For an image to survive and succeed on today's web, it must reach as many eyes and platforms as possible—something the net-native generation knows instinctively. Youth culture has always rallied around images—from punks to seapunks—but now that kids have the platform to make and share images themselves, minor celebrities and micro-cultures spring up like mushrooms. "The human drive just loves that shit," laughs Altmann. "We love to be spreading our seed all the time." Just as the gene is programmed to reproduce, memes are only memes if they go viral and plant themselves into the collective consciousness.
Unsurprisingly, corporations are eager to co-opt these new forms of grassroots communication. This February, Twitter announced it was acquiring Niche, one of a rising number of social media monetization companies who help self-made Vine and Twitter stars to make big bucks by aligning with brands. But it's not just the social media star's caché and social following the brand is buying. When fans like the post, share it, or even create their own versions, their interactions generate valuable data on how to market other stuff to them in the future. And just like that, self-expression becomes consumer behavior.
"People can make concepts way faster and spread them very instantly. To me, that's tied in to things like Arab Spring."—Kari Altmann
Does all this mean the democratization that image-based communication promised was a lie? Not entirely, no: in the hands of the people, the image still holds radical possibilities, not least in its ability to stir people into action. For example, the images of police brutality that circulated on social media platforms following the tragic murders of Eric Garner and Michael Brown helped galvanize strong and vocal online communities who continue to put pressure on the US government. What's more, the plethora of ways in which we can now create, customize, and communicate with images is also actively paving the way for new communities. "People can make concepts way faster and spread them very instantly," says Altmann. "To me, that's tied in to things like Arab Spring." When Reuters reporter Khaled Abdullah took a photo of a man wearing a makeshift helmet made of bread during the February 2011 protests in Yemen, it lit up the internet and generated scores of memes that—despite or maybe because of their humor—brought attention to the protesters' plight.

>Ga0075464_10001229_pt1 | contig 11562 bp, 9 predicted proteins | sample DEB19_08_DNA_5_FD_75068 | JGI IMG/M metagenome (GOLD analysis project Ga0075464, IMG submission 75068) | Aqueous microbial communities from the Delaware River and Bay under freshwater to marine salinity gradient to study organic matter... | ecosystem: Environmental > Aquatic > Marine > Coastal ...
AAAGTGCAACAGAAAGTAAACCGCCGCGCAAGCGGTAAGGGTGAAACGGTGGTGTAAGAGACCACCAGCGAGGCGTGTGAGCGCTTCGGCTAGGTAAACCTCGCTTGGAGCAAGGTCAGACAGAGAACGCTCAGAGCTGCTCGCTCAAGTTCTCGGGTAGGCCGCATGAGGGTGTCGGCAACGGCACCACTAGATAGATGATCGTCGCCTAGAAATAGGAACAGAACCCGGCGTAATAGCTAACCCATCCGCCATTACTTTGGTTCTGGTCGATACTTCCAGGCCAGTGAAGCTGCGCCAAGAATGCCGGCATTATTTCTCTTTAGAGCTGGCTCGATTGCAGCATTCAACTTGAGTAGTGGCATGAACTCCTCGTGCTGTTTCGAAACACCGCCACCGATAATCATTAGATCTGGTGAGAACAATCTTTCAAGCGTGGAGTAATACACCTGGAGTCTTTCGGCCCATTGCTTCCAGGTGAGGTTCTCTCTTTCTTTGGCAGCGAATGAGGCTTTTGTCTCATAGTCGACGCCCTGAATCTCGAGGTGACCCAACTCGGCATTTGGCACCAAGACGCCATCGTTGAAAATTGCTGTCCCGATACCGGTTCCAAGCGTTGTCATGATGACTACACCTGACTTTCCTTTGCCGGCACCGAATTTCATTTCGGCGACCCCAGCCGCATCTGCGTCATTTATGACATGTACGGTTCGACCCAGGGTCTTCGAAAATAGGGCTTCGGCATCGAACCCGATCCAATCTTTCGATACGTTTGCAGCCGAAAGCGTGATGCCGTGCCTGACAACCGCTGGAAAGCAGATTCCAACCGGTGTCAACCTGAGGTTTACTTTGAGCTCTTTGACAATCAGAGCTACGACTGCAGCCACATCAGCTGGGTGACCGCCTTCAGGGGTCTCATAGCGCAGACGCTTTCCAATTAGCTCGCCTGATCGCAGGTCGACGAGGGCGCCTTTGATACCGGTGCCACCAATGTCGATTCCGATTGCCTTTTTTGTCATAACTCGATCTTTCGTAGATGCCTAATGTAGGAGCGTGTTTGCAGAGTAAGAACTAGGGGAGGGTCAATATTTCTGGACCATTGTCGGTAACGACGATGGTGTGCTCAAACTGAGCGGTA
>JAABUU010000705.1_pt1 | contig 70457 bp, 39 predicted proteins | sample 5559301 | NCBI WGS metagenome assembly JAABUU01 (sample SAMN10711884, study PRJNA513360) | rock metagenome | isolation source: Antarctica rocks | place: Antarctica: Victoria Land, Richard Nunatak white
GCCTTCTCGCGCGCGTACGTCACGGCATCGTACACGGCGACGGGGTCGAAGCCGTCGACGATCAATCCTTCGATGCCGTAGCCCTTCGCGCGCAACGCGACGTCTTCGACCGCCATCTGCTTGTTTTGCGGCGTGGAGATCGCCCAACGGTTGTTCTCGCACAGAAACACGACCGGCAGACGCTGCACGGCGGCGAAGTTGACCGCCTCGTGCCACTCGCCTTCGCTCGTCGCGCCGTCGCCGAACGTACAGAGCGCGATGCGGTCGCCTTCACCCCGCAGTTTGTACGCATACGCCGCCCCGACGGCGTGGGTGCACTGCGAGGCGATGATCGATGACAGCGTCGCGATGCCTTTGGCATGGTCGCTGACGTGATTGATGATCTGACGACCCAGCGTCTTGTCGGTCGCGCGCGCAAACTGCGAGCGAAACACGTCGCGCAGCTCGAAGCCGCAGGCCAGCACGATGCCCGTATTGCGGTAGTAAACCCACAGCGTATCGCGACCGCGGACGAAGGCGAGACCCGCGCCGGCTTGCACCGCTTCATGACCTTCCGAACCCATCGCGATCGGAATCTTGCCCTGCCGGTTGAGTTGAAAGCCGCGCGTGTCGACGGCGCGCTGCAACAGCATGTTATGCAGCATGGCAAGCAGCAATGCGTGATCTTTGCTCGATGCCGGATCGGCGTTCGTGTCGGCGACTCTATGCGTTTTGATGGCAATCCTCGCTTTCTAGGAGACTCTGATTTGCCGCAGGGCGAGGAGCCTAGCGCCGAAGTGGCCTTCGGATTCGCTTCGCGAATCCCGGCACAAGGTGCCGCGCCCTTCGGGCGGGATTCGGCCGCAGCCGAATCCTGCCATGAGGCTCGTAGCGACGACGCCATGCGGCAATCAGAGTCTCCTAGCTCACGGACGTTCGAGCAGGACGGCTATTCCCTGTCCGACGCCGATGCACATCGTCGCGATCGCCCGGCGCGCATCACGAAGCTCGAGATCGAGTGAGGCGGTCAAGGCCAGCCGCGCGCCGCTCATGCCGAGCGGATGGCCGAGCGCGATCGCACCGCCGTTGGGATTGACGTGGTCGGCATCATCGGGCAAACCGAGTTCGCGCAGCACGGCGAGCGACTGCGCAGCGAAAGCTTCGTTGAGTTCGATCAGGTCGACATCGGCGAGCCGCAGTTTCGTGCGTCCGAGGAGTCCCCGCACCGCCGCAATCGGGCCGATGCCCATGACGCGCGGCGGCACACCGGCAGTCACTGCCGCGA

But what happens next? Can memes really bring down governments? Metahaven's van der Velden believes that "You can, to some extent, destabilize a system by joking about it. You will find people that are in on the joke, and the more politics becomes a matter of technocratic management, the more it's prone to be vulnerable to jokes." In swiftly communicating important global events to the world, memes can make people listen and make people care. The image no longer belongs solely to artists or film studios, publishers or corporations—it is for everyone to use to communicate whatever they like, whether it's to send an emoji hug or highlight social injustice. Of course, as van der Velden points out, "It's not as though all this can happen without there being any sort of real thing happening on the ground." An image of an IRL protest ignites the online conversation, which leads to new communities and collective action, and the loop is complete. Now we're really talking.